Note: this article was written before the death of republic of Georgia luger Nodar Kumaritashvili.
It doesn’t take Albert Einstein to figure out that the Winter Olympics are just what the Bay Area needs.
In fact, even the imbeciles who make up the Sonoma State chapter of SAE should be able to comprehend this, and that is saying something, as many of them will be hitting you up for money on the streets of San Francisco in the near future.
Of course, the earlier point is not a good thing, as the Olympics don’t look like much to get excited about.
They are filled with goofy sports, countless athlete profiles geared towards the Oprah audience, and the constant blabbering of Bob Costas, who makes Joe Buck and Mike Tirico look like knowledgeable sports personalities.
And they have gotten off on a terribly sad note with the death of republic of Georgia luger Nodar Kumaritashvili.
But as in any Olympic Games, the event should provide viewers with more than enough entertainment to make following them worthwhile, regardless of whether you do so religiously or just tune in from time to time (there will be great hockey at the very least).
And certainly a distraction could not come at a better time for the sports fans of the Bay Area, who need the NBA season to end quickly and March Madness, the Major League Baseball regular season, and the NHL Playoffs to begin as soon as possible.
The Olympics should provide Warriors fans with a temporary break from watching another losing team whose season has been marred by unlucky calls, numerous injuries, and disappointing teamwork.
And they should also make up for two local events taking place right now that aren't generating as much interest as they have in the past in the AT&T Pebble Beach National Pro-Am and the SAP Open.
And the Games will also give Cal fans the opportunity to temporarily forget about whether their team will be able to play up to their potential enough to win the weak Pac-10 or continue to hampered by inconsistency every so often, and St. Mary’s fans with more time to forget about the poor seeding that they will receive from the NCAA Tournament selection committee after failing to win a regular season game against Gonzaga for the second year in a row.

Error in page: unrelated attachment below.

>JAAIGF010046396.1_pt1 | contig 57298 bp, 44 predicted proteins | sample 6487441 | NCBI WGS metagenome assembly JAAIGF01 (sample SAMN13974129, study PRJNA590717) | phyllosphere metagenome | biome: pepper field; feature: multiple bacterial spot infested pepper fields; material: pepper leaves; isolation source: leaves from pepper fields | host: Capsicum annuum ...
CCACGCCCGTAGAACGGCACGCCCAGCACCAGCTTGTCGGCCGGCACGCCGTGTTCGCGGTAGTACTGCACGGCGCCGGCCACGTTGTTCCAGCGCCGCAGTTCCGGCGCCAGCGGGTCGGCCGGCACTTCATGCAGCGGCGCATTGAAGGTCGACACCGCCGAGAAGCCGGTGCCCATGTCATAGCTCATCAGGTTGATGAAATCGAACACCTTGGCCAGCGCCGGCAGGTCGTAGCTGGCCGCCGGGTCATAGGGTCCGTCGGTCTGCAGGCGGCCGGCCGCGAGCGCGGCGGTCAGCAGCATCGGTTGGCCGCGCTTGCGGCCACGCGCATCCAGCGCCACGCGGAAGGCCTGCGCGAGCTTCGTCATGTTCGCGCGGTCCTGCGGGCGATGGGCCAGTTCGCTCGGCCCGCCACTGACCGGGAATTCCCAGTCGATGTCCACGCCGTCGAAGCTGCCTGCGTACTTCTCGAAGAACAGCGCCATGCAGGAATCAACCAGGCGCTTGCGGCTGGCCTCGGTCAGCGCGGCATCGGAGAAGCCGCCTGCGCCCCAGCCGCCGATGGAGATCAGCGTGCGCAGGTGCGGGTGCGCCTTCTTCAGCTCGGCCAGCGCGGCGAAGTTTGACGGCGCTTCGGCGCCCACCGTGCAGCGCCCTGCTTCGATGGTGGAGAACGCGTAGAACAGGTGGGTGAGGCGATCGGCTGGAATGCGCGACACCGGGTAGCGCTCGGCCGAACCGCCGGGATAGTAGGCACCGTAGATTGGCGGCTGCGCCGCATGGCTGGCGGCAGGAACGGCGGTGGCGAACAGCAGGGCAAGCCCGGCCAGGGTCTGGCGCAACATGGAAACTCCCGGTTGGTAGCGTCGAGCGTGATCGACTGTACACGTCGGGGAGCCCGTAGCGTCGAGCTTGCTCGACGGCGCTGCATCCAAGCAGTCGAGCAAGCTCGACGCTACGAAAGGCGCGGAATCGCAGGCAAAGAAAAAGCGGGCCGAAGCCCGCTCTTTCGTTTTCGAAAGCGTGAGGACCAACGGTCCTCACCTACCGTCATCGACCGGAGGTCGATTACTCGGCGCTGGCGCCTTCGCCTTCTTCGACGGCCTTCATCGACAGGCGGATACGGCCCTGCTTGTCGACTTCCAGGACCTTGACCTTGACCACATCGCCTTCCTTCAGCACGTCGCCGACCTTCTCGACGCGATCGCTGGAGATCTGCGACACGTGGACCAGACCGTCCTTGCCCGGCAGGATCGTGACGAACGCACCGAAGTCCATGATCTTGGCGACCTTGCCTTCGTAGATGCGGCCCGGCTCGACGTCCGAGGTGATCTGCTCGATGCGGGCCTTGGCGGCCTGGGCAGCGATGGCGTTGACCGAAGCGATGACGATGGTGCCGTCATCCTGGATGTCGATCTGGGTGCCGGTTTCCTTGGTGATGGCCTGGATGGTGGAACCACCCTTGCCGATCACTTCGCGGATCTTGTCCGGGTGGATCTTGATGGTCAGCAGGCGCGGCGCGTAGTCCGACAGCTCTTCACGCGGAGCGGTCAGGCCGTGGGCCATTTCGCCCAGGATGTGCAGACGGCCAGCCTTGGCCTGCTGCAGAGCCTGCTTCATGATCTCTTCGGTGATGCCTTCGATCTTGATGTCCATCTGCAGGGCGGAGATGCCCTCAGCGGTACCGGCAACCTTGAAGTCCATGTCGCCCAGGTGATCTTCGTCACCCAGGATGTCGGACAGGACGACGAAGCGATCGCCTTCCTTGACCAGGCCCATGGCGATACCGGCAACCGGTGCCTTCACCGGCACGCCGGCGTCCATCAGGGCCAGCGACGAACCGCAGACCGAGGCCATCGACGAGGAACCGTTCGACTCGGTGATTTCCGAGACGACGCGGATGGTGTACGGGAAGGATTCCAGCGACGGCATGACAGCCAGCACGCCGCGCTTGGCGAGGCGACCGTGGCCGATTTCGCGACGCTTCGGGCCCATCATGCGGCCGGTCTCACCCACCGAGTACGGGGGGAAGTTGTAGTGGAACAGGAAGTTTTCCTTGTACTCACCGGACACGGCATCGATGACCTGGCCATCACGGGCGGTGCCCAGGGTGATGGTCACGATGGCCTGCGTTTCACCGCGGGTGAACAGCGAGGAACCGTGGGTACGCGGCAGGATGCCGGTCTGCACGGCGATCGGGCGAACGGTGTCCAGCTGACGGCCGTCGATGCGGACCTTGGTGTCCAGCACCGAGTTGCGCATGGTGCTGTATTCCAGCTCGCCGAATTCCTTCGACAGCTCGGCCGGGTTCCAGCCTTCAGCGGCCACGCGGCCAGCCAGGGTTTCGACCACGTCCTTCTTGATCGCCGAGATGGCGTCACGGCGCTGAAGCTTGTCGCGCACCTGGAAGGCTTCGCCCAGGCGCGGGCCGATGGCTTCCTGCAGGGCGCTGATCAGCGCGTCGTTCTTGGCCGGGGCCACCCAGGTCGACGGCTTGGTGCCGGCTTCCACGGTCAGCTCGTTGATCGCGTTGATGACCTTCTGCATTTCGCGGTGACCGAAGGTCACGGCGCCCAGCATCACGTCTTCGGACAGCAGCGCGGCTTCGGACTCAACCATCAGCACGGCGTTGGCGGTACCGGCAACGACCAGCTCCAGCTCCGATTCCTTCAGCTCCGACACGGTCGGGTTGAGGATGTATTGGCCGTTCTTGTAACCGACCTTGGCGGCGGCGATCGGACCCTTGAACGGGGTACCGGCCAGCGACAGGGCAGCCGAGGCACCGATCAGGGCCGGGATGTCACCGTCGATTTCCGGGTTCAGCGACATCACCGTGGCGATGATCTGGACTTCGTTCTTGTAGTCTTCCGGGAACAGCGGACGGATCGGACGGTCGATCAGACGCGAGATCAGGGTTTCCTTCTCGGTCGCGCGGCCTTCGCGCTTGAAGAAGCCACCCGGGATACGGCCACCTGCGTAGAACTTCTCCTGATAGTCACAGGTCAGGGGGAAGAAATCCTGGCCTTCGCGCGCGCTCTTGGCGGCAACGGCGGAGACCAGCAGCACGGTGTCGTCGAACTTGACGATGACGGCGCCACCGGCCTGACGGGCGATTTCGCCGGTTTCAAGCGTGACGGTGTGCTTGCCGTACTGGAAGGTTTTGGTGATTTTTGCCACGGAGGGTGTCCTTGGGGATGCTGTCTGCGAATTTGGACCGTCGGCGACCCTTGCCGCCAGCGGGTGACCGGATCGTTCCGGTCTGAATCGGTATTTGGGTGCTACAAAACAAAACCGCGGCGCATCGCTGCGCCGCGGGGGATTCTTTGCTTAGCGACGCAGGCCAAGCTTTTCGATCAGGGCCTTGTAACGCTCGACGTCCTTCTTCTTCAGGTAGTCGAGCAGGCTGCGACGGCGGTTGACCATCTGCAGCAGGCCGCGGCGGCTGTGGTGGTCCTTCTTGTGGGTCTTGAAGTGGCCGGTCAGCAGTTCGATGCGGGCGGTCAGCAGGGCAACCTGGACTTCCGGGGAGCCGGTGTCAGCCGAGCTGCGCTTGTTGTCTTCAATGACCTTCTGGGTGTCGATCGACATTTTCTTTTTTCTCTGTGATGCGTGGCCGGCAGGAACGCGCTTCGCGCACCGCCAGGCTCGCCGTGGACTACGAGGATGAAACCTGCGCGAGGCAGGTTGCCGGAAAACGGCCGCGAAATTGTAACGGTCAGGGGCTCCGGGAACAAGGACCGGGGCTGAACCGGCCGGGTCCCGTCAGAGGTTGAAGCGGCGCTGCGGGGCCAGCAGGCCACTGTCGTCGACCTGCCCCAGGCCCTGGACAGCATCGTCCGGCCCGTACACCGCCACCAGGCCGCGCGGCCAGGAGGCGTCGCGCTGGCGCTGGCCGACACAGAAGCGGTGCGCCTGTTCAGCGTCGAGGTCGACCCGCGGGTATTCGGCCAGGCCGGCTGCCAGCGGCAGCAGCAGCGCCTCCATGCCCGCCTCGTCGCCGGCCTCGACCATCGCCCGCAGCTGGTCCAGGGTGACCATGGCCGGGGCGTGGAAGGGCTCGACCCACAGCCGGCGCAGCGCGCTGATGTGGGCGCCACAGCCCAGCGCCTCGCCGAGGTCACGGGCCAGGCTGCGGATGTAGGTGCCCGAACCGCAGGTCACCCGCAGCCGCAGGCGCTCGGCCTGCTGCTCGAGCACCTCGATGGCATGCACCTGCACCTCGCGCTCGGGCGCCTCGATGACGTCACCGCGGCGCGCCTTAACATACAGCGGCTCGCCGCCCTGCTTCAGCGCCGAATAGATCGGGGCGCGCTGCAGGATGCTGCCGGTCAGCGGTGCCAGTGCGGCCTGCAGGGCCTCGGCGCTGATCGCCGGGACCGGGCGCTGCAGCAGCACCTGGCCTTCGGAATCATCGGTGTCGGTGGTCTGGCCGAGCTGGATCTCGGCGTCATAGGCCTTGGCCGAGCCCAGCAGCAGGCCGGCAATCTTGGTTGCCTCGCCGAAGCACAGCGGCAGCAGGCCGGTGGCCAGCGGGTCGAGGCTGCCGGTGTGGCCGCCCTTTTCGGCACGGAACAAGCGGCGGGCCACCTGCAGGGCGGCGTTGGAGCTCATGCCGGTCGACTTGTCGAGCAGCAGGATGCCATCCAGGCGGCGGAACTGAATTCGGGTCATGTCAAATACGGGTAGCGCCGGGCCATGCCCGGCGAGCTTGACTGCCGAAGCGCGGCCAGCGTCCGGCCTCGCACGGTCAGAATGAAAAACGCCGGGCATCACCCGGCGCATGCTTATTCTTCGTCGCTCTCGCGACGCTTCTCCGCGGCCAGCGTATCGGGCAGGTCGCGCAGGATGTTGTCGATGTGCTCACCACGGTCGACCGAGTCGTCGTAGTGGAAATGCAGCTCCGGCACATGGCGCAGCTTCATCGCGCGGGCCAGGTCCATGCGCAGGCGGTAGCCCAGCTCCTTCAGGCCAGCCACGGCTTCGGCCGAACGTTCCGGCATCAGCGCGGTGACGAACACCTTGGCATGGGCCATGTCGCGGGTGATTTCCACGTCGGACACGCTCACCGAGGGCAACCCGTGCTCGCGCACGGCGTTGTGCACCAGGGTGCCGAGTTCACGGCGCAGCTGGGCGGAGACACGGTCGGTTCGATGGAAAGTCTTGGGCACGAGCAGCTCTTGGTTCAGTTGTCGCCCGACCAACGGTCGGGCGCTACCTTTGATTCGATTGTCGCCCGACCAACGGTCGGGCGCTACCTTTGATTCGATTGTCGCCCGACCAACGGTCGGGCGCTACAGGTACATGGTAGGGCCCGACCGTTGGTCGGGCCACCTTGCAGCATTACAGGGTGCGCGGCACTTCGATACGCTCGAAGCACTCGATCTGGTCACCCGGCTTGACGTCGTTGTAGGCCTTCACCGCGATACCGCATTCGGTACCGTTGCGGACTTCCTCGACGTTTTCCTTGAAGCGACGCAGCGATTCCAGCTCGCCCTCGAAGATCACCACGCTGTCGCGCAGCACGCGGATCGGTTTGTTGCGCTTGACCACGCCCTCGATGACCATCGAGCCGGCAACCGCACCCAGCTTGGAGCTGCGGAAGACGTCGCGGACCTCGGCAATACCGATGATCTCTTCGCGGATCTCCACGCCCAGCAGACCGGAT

And thanks to the Olympics, Sharks players (both the eight who will be playing in Vancouver and those who will be resting) and fans will have the chance to focus on something other than whether or not San Jose will once again follow up an incredible regular season with a miserable performance in the playoffs.
Plus, Giants fans who follow the Games will be able to save some of their optimistic energy for the start of the regular season in April (or at least the team’s first Spring Training game on Mar. 3, three days after the closing ceremonies for the Olympics) instead of using up so much of it right now.
I understand that this is San Francisco’s best team on paper since their 2003 squad that won the NL West, but the level of anticipation for a potential great season seems to be a little too high right now, especially when every ounce of that energy will be needed once the regular season begins.
It is a long shot that the Winter Games will be as exciting as the summer ones that captured our attention in 2008, let alone as captivating as the World Cup will be this summer.
But a dominating performance or two should make the dullest point in the sports calendar much more entertaining than it otherwise would be for those of us who root for Northern California sports teams, and especially so with the Warriors mediocrity and the Bay Area being the home of arguably the most dispassionate college basketball fans in the country.
Savor what the Olympics have to offer Bay Area sports fans, as doing so an only help but pass the time between now and Mar. 18 (the start of March Madness), Apr. 5 (opening day for the Giants and A’s) and Apr. 14 (the final Warriors game coincided with the start of the NHL Playoffs).